Opinion: Let's have targets, but not a list of shame

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The Independent Online
Gillian Shephard's announcement of target-setting for all schools represents another in a long line of central government's hapless and uncanny knack of misunderstanding and potentially ruining good ideas.

The words are fine, but the tune is discordant. It is not, as Mrs Shephard suggests, "drawing on business practice of setting performance targets," nor the knowledge of industrial managers that will convince parents, teachers and school communities that there is something in the idea of target-setting. It is rooted in the schools and good teaching. Teachers know that their magic moments come when they surprise students into understanding or doing something that the students did not think they could do before. Such moments are not, of course, surprising to teachers, for they arise generally from the teachers' skills, qualities and sheer hard work in preparation, delivery and follow-up, and directly from their capacity to judge how to raise students' expectations just beyond their own self- esteem.

The whole idea of target-setting in schools emerged in Birmingham three years ago during evidence to the Wragg Commission, set up by the city to report on the state of its education system. Significantly the idea came from teachers, not industrialists. Since then, Birmingham has been setting the pace. An implicit bargain was struck. The city's politicians resolved to make education their top priority. Impressively, at a time of cuts in government Revenue Support Grant - 7 per cent in one year alone in the educational poverty factor for deprived urban areas - the councillors have been as good as their word. When all around were cutting back, schools' budgets have been sustained and marginally improved in real terms. "Guarantees" were put in place for the Early Years and Primary and Secondary schools. Each have targets of input (resources, better services to schools and access to international and national networks of expertise), targets of experience (a few symbolically important to provide a focus, which the national curriculum has failed to do) and of outcome. In the latter, schools have begun to set targets for improved literacy and numeracy at age seven, 11 and during the secondary years, leading to better performance at 16 and a commitment to lifelong learning. All this has been underpinned among headteachers, teachers and governors by sharing the processes and new knowledge about school improvement. Schools in comparable circumstances, but with different outcomes, are brought together in families to learn one from the other.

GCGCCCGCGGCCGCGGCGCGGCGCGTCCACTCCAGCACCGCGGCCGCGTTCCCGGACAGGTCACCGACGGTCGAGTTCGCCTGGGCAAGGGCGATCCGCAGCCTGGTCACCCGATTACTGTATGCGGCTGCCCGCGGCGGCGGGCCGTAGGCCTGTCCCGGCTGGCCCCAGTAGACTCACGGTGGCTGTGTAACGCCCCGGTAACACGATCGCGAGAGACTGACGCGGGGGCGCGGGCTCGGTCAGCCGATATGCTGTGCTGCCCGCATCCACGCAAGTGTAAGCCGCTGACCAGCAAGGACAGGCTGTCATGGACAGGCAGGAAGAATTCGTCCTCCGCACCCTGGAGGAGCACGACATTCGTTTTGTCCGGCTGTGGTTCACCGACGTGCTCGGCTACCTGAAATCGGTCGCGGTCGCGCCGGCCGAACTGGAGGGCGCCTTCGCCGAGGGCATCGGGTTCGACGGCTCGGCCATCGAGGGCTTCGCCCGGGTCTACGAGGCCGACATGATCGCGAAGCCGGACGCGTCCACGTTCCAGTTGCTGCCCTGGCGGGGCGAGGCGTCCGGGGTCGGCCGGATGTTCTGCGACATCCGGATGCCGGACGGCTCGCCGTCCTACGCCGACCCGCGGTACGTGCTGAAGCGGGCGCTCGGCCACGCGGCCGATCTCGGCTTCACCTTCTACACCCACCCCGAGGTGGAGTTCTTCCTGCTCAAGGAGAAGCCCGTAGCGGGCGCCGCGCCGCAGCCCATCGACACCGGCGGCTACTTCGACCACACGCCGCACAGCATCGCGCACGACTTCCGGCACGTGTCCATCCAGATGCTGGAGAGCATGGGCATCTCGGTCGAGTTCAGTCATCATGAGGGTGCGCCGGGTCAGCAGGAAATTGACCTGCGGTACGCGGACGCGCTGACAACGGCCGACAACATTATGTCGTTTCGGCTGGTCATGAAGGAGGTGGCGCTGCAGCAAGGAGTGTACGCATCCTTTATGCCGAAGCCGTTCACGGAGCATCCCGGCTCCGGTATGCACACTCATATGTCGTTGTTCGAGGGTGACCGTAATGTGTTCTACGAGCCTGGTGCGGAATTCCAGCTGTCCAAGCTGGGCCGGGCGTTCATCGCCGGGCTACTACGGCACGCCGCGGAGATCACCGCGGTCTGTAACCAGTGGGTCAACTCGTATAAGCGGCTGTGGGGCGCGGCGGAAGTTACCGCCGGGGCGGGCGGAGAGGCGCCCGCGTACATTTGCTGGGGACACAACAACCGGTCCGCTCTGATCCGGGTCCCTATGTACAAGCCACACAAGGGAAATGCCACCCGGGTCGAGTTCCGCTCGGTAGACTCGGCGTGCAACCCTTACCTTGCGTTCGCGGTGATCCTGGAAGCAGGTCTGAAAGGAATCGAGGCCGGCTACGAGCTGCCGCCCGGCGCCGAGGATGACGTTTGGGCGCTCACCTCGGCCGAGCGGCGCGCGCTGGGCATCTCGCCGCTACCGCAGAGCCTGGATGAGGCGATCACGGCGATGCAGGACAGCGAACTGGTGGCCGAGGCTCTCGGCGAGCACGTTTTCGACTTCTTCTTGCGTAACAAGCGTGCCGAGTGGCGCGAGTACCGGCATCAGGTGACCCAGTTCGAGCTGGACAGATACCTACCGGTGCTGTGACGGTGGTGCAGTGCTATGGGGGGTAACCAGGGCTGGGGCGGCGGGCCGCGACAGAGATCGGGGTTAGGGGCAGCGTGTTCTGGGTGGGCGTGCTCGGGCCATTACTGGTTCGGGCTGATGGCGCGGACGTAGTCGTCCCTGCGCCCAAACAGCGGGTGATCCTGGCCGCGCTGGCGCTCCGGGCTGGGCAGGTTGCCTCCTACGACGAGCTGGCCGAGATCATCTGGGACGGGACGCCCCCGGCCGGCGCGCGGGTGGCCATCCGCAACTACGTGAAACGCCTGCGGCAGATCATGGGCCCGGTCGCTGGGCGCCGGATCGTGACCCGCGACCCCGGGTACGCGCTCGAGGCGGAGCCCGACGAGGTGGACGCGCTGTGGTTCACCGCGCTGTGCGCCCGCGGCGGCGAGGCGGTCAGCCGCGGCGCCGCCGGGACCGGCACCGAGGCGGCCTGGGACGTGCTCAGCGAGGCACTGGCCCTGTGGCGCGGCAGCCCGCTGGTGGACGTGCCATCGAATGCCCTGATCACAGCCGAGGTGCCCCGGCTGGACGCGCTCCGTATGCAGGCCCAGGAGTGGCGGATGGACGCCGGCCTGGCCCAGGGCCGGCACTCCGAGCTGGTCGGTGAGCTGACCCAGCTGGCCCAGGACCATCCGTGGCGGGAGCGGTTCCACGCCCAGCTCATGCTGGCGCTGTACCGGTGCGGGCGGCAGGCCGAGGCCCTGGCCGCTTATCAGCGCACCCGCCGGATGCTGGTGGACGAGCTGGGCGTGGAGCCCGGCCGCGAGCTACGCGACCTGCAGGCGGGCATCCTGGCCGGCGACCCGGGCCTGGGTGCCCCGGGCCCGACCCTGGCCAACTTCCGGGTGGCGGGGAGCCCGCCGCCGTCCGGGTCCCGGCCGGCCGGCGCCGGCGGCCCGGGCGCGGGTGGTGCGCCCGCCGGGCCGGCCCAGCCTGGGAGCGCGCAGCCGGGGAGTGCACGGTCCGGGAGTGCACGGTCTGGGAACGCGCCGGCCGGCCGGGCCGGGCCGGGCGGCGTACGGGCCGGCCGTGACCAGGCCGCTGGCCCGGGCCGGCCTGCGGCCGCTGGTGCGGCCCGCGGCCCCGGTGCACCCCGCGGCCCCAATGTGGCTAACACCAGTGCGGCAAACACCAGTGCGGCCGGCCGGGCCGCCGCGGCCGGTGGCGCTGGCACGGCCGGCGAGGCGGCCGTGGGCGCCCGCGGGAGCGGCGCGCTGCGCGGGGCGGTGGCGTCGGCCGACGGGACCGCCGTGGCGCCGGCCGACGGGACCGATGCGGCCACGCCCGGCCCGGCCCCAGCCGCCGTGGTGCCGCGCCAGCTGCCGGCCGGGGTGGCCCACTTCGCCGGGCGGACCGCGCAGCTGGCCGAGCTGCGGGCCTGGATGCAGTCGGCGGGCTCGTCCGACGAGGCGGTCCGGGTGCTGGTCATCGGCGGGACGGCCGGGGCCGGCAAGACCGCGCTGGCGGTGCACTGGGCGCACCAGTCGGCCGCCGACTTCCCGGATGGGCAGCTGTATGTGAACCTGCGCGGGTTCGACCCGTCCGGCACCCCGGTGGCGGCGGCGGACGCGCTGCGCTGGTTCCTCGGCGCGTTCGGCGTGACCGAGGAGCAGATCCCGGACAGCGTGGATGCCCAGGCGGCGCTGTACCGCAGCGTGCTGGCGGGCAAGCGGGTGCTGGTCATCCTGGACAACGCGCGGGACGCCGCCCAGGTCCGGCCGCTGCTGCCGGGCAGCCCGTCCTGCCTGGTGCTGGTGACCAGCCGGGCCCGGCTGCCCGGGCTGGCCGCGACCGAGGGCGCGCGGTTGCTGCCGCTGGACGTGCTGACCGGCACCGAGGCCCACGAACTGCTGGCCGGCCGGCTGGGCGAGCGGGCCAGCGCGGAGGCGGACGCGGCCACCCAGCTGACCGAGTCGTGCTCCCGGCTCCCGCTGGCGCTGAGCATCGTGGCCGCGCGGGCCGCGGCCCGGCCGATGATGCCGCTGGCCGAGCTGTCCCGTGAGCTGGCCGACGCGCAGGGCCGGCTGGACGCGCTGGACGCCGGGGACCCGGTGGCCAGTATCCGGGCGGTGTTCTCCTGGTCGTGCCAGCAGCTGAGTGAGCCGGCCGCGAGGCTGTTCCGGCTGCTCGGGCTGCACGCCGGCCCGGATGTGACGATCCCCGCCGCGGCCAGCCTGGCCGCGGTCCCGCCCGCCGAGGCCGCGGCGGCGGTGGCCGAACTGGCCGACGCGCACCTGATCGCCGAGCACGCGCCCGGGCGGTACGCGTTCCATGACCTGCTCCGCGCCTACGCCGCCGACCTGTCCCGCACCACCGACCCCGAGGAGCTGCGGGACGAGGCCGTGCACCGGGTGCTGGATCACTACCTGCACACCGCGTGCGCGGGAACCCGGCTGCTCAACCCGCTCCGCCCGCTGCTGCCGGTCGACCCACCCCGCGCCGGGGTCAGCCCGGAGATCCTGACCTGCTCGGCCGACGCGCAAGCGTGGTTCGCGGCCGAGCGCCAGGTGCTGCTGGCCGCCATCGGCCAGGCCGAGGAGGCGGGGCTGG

Not for us published shame lists of who is top and who is bottom, so reminiscent of the long-discredited class rankings system, when we needed the failures to settle for dirty permanent jobs in prime industries. On the contrary, our watchword is for everyone to be "improving on previous best", the practice of successful learners and teachers down the years.

Most recently our schools have set millennium targets. They know they can capitalise on the fact that children in our schools - for example, Year 8 taking GCSE in the year 2000, or Year 3 taking SATs at age 11 in the same year - can be persuaded, as no recent previous generation could, to see themselves as very special. They, after all, will lay the foundations of our society's new thousand years. The targets generated in this way and doubtless rooted in teachers, parents and pupils setting achievable short-term goals for this school year, suggest 33.3 per cent improvement in GCSE and about the same improvement in literacy and numeracy standards by age 11 for the year 2000.

But the millennium factor is not simply educational. Politician and others should learn from what teachers are doing. In particular, we need to ask ourselves whether we are going to continue to fund our educational system at a level commensurate with a bygone industrial age when there were low levels of skill, or for the information and technological age we are entering.

November's Budget will give the answer. Unless there is a backing for public spending on our education system, where even the fabric of our buildings is beginning to disintegrate, teachers outside Birmingham will not find the energy to respond to distant calls for yet more top-down solutions from central government which seem to reverse the process of the alchemist by turning golden ideas into base metal. In Birmingham, we will continue to try to do the reverse.

The writer is chief education officer of Birmingham.